The quest for higher profits is changing production pattern in the West.
...Fleishman and his customers are hardly alone. Across America, turmoil in the world wheat markets has sent prices of bread, pasta, noodles, pizza, pastry and bagels skittering upward, bringing protests from consumers.
But underlying this food inflation are changes that are transforming U.S. agriculture and making a return to the long era of cheap wheat products doubtful at best.
Half a continent away, in the North Dakota country that grows the high-quality wheats used in Fleishman's bagels, many farmers are cutting back on growing wheat in favor of more profitable, less disease-prone corn and soybeans for ethanol refineries and Asian consumers.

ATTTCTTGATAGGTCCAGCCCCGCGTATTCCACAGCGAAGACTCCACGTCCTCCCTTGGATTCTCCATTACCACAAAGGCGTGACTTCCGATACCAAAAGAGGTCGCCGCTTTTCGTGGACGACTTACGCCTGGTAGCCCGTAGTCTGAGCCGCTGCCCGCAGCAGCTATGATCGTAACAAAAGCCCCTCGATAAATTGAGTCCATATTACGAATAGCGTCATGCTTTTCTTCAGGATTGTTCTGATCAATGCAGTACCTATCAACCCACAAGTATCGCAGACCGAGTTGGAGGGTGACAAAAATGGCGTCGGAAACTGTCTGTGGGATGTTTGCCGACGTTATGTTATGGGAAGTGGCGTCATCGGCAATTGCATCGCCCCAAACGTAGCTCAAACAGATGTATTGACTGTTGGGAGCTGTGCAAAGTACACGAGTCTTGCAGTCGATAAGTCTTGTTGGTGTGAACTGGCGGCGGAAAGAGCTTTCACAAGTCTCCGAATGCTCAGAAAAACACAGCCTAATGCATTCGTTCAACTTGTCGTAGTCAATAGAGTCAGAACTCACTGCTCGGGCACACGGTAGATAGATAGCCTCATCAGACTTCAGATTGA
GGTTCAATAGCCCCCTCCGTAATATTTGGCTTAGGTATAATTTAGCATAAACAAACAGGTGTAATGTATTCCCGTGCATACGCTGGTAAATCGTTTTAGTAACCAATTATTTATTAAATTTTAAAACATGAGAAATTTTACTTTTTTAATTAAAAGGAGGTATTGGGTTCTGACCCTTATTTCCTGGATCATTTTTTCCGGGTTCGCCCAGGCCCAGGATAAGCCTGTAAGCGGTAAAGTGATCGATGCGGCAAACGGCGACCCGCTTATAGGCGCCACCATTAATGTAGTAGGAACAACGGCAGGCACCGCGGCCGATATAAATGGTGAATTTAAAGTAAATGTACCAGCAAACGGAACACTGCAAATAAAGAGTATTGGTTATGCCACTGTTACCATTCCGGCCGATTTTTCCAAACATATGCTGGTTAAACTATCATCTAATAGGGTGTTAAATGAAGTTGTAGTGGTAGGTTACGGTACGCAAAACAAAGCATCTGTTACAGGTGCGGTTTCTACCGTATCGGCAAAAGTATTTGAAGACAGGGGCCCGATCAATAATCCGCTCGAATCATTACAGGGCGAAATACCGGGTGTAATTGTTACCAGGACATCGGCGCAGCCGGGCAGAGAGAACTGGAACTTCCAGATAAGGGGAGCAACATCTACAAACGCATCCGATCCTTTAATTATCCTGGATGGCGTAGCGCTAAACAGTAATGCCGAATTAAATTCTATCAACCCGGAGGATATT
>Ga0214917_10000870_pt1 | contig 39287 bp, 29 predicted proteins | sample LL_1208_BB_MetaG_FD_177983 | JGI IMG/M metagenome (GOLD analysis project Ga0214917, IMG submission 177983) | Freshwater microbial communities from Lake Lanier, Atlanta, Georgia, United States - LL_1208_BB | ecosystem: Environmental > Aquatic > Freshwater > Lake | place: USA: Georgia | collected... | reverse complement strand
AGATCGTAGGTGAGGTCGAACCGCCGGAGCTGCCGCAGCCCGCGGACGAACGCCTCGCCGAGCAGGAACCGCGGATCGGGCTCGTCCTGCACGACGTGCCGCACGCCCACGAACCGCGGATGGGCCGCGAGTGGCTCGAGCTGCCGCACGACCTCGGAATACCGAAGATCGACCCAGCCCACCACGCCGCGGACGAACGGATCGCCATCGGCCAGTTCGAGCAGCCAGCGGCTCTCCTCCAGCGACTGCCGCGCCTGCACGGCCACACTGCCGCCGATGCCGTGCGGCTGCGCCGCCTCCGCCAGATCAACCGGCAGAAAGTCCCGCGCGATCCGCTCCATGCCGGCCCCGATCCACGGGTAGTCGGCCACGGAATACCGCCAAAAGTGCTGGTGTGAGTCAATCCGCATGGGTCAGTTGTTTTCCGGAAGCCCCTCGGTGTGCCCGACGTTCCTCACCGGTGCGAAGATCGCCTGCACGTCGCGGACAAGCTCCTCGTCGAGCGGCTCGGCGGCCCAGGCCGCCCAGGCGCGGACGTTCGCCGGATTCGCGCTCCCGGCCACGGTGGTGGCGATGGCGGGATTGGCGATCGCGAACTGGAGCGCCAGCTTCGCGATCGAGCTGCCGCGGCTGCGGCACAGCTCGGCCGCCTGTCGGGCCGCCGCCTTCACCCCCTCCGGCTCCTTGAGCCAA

...Problems started last summer with poor European harvests and a disappointing winter wheat crop in the southern Great Plains. U.S. prices moved above $7 a bushel, then crossed $10 after Australia harvested yet another drought-damaged crop in December. As supplies of wheat ran low, foreign countries began grabbing limited stocks of premium wheat from the northern plains -- the variety used to make the flour for Fleishman's bagels. Morocco, its own harvest of wheat to make traditional couscous inadequate, jumped in with a purchase of 127,000 tons.